This page contains a Flash digital edition of a book.
REAL LIVES Agency workers


Clearly Colin has to deal with the present, rather than mulling over the past. But he points to one irony – that the huge Sports Direct warehouse on the Derbyshire- Nottinghamshire border was built on the site of Shirebrook Colliery where in the nineteenth century bosses used the notorious ‘butty’ system.


The butty men worked like employment agencies who trawled the pubs recruiting men to mine the coal. That absolved the coal owners of any responsibility to the miners and minimised the possibility of union organisation.


So it seems that far from being a state of the art tool of modern capitalism, employment agencies have long been a weapon for those seeking to keep working people in their place.


Head of Unite Community Liane Groves says one of the main reasons for the existence of her part of the union is to bring ‘peripheral’ workers into the union family – including those who are partially or wholly unemployed and agency workers.


“Unite Community brings the message of trade unionism and employment rights to precarious workers.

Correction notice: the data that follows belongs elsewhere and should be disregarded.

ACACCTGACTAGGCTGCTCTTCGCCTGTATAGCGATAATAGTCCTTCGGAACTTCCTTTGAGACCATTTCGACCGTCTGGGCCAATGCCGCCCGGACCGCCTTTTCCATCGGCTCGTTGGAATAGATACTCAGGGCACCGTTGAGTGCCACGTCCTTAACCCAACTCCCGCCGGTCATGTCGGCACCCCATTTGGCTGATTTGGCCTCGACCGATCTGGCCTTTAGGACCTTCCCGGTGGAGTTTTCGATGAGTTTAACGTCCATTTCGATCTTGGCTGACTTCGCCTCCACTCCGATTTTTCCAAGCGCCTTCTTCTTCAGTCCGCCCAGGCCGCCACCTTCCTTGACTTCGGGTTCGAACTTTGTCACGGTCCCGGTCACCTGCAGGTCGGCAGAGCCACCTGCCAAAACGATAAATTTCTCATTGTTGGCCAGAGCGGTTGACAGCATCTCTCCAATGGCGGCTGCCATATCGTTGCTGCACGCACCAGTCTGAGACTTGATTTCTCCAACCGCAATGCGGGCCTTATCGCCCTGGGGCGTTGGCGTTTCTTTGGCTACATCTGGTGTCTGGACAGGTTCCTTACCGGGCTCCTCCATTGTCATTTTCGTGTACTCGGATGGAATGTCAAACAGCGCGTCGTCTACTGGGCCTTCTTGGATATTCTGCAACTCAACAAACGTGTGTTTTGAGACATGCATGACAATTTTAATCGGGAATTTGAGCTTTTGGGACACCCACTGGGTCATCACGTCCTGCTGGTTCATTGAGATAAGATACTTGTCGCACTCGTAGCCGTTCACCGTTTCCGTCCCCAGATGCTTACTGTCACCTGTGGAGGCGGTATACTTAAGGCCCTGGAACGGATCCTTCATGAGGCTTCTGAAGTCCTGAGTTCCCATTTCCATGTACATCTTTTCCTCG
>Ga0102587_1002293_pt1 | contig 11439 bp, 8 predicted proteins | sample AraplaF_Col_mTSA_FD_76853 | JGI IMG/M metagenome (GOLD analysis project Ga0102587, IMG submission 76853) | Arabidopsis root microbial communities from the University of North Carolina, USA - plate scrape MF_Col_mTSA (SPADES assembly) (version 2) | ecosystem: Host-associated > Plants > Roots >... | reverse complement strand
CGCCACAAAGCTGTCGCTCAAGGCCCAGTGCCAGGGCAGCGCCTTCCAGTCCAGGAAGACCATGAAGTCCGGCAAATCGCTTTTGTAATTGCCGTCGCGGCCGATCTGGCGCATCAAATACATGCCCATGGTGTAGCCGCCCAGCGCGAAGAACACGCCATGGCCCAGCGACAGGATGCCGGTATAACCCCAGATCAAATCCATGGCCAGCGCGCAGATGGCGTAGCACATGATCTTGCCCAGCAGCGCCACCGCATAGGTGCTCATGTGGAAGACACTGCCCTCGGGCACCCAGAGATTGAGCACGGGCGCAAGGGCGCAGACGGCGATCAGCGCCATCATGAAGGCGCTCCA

“Community played an instrumental role in the Sports Direct campaign that


18 uniteWORKS Autumn 2017


brought the issue of zero hours contracts onto the national agenda. As a result of this campaign tens of thousands of low paid workers now enjoy guaranteed hours and a pay rise.”


Labour has pledged to end zero hours contracts – which is good news. In the interim the only way to end the abject misery of ‘bad job Britain’ is for workers to join a union and organise for better working conditions.


Unite and Unite Community are making this goal their priority.


“”


It was so unjust, but people were too afraid to speak out. The job was just a death sentence. I quit to save myself.


Rebecca Rocket Unite member


Find out more HERE


Mark Thomas


Page 1  |  Page 2  |  Page 3  |  Page 4  |  Page 5  |  Page 6  |  Page 7  |  Page 8  |  Page 9  |  Page 10  |  Page 11  |  Page 12  |  Page 13  |  Page 14  |  Page 15  |  Page 16  |  Page 17  |  Page 18  |  Page 19  |  Page 20  |  Page 21  |  Page 22  |  Page 23  |  Page 24  |  Page 25  |  Page 26  |  Page 27  |  Page 28  |  Page 29  |  Page 30  |  Page 31  |  Page 32  |  Page 33  |  Page 34  |  Page 35  |  Page 36